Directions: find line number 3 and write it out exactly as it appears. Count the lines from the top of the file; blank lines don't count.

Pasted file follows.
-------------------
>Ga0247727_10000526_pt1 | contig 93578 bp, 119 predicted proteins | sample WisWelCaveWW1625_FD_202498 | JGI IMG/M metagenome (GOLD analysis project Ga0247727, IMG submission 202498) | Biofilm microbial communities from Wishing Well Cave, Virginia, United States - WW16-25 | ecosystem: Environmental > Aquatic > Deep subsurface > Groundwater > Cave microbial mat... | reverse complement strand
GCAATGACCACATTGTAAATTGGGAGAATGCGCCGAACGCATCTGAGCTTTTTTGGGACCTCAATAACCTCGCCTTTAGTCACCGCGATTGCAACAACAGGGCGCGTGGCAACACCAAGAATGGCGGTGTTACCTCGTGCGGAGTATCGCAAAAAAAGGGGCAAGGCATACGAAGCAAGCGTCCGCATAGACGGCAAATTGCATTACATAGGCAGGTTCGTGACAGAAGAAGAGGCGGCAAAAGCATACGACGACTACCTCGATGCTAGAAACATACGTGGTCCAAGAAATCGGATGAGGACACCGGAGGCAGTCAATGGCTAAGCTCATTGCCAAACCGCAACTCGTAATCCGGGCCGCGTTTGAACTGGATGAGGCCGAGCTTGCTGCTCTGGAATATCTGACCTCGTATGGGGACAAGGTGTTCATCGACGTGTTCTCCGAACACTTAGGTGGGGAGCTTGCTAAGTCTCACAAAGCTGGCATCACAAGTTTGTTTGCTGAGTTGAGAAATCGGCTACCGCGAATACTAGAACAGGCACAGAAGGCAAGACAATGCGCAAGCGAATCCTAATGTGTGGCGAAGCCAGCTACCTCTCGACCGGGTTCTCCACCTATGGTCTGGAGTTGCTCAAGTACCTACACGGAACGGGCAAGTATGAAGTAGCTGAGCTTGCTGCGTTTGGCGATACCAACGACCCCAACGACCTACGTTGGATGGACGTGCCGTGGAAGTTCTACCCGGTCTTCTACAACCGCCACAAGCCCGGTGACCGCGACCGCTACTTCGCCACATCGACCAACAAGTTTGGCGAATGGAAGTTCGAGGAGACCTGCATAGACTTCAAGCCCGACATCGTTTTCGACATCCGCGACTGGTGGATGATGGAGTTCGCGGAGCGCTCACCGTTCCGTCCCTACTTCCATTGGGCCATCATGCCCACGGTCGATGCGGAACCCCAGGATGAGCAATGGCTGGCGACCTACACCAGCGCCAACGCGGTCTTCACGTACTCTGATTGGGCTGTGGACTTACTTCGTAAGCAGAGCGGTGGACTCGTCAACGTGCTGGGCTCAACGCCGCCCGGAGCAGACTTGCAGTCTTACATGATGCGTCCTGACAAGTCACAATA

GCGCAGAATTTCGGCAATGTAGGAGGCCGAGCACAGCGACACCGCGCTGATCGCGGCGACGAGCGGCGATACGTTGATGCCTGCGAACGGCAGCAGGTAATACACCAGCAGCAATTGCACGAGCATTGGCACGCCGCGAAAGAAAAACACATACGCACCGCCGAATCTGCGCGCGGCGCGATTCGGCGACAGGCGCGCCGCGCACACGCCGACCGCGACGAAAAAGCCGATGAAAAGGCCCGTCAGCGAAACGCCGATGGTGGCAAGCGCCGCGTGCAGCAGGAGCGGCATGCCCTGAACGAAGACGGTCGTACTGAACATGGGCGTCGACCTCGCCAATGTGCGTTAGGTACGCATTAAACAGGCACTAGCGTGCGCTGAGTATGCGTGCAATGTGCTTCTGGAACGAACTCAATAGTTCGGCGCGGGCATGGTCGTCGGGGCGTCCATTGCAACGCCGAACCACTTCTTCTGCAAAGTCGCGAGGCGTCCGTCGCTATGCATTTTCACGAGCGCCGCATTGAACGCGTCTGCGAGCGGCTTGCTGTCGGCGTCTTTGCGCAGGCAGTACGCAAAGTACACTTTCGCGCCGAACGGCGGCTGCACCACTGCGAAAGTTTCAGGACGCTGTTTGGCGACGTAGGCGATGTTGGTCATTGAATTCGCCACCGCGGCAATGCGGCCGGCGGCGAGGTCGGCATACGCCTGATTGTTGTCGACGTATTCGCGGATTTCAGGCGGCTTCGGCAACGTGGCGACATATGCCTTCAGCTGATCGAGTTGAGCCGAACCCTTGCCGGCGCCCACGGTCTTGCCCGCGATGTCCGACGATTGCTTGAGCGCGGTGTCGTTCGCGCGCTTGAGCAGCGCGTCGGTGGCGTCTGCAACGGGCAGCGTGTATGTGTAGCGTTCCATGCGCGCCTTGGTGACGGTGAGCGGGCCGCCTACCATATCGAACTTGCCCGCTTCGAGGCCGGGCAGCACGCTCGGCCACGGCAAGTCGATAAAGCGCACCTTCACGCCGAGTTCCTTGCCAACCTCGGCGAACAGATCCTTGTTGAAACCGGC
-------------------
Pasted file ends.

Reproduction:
GCGCAGAATTTCGGCAATGTAGGAGGCCGAGCACAGCGACACCGCGCTGATCGCGGCGACGAGCGGCGATACGTTGATGCCTGCGAACGGCAGCAGGTAATACACCAGCAGCAATTGCACGAGCATTGGCACGCCGCGAAAGAAAAACACATACGCACCGCCGAATCTGCGCGCGGCGCGATTCGGCGACAGGCGCGCCGCGCACACGCCGACCGCGACGAAAAAGCCGATGAAAAGGCCCGTCAGCGAAACGCCGATGGTGGCAAGCGCCGCGTGCAGCAGGAGCGGCATGCCCTGAACGAAGACGGTCGTACTGAACATGGGCGTCGACCTCGCCAATGTGCGTTAGGTACGCATTAAACAGGCACTAGCGTGCGCTGAGTATGCGTGCAATGTGCTTCTGGAACGAACTCAATAGTTCGGCGCGGGCATGGTCGTCGGGGCGTCCATTGCAACGCCGAACCACTTCTTCTGCAAAGTCGCGAGGCGTCCGTCGCTATGCATTTTCACGAGCGCCGCATTGAACGCGTCTGCGAGCGGCTTGCTGTCGGCGTCTTTGCGCAGGCAGTACGCAAAGTACACTTTCGCGCCGAACGGCGGCTGCACCACTGCGAAAGTTTCAGGACGCTGTTTGGCGACGTAGGCGATGTTGGTCATTGAATTCGCCACCGCGGCAATGCGGCCGGCGGCGAGGTCGGCATACGCCTGATTGTTGTCGACGTATTCGCGGATTTCAGGCGGCTTCGGCAACGTGGCGACATATGCCTTCAGCTGATCGAGTTGAGCCGAACCCTTGCCGGCGCCCACGGTCTTGCCCGCGATGTCCGACGATTGCTTGAGCGCGGTGTCGTTCGCGCGCTTGAGCAGCGCGTCGGTGGCGTCTGCAACGGGCAGCGTGTATGTGTAGCGTTCCATGCGCGCCTTGGTGACGGTGAGCGGGCCGCCTACCATATCGAACTTGCCCGCTTCGAGGCCGGGCAGCACGCTCGGCCACGGCAAGTCGATAAAGCGCACCTTCACGCCGAGTTCCTTGCCAACCTCGGCGAACAGATCCTTGTTGAAACCGGC